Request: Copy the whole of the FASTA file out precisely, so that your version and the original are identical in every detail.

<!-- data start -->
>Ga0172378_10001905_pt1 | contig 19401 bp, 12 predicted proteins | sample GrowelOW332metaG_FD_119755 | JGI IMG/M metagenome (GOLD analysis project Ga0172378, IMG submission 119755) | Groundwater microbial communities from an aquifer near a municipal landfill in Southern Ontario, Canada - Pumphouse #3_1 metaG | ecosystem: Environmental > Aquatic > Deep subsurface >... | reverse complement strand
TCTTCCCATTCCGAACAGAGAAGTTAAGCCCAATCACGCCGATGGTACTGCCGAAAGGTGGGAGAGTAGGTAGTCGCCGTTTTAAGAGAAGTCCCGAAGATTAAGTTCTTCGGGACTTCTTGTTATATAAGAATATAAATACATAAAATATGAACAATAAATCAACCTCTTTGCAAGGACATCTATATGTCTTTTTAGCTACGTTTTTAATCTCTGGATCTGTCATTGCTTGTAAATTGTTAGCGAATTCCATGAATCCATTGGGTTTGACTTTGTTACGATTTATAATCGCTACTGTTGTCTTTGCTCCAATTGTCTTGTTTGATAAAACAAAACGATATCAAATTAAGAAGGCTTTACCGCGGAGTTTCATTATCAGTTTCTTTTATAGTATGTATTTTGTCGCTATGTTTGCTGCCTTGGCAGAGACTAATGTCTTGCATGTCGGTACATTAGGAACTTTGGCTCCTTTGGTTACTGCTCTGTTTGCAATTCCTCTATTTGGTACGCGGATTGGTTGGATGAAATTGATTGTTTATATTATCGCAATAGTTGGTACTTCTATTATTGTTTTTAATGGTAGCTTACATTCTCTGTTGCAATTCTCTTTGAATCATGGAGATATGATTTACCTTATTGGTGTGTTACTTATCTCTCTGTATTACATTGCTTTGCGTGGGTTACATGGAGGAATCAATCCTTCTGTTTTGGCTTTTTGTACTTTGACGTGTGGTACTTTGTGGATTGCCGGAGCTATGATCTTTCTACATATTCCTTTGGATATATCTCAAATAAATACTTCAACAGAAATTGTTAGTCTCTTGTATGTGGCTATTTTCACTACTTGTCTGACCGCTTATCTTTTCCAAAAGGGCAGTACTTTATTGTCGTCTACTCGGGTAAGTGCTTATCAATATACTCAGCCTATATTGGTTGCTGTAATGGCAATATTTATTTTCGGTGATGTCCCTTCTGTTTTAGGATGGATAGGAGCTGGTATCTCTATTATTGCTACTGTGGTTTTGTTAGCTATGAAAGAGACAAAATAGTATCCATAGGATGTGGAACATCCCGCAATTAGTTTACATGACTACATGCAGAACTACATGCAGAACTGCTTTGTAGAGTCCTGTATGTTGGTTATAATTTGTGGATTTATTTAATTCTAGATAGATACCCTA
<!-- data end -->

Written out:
>Ga0172378_10001905_pt1 | contig 19401 bp, 12 predicted proteins | sample GrowelOW332metaG_FD_119755 | JGI IMG/M metagenome (GOLD analysis project Ga0172378, IMG submission 119755) | Groundwater microbial communities from an aquifer near a municipal landfill in Southern Ontario, Canada - Pumphouse #3_1 metaG | ecosystem: Environmental > Aquatic > Deep subsurface >... | reverse complement strand
TCTTCCCATTCCGAACAGAGAAGTTAAGCCCAATCACGCCGATGGTACTGCCGAAAGGTGGGAGAGTAGGTAGTCGCCGTTTTAAGAGAAGTCCCGAAGATTAAGTTCTTCGGGACTTCTTGTTATATAAGAATATAAATACATAAAATATGAACAATAAATCAACCTCTTTGCAAGGACATCTATATGTCTTTTTAGCTACGTTTTTAATCTCTGGATCTGTCATTGCTTGTAAATTGTTAGCGAATTCCATGAATCCATTGGGTTTGACTTTGTTACGATTTATAATCGCTACTGTTGTCTTTGCTCCAATTGTCTTGTTTGATAAAACAAAACGATATCAAATTAAGAAGGCTTTACCGCGGAGTTTCATTATCAGTTTCTTTTATAGTATGTATTTTGTCGCTATGTTTGCTGCCTTGGCAGAGACTAATGTCTTGCATGTCGGTACATTAGGAACTTTGGCTCCTTTGGTTACTGCTCTGTTTGCAATTCCTCTATTTGGTACGCGGATTGGTTGGATGAAATTGATTGTTTATATTATCGCAATAGTTGGTACTTCTATTATTGTTTTTAATGGTAGCTTACATTCTCTGTTGCAATTCTCTTTGAATCATGGAGATATGATTTACCTTATTGGTGTGTTACTTATCTCTCTGTATTACATTGCTTTGCGTGGGTTACATGGAGGAATCAATCCTTCTGTTTTGGCTTTTTGTACTTTGACGTGTGGTACTTTGTGGATTGCCGGAGCTATGATCTTTCTACATATTCCTTTGGATATATCTCAAATAAATACTTCAACAGAAATTGTTAGTCTCTTGTATGTGGCTATTTTCACTACTTGTCTGACCGCTTATCTTTTCCAAAAGGGCAGTACTTTATTGTCGTCTACTCGGGTAAGTGCTTATCAATATACTCAGCCTATATTGGTTGCTGTAATGGCAATATTTATTTTCGGTGATGTCCCTTCTGTTTTAGGATGGATAGGAGCTGGTATCTCTATTATTGCTACTGTGGTTTTGTTAGCTATGAAAGAGACAAAATAGTATCCATAGGATGTGGAACATCCCGCAATTAGTTTACATGACTACATGCAGAACTACATGCAGAACTGCTTTGTAGAGTCCTGTATGTTGGTTATAATTTGTGGATTTATTTAATTCTAGATAGATACCCTA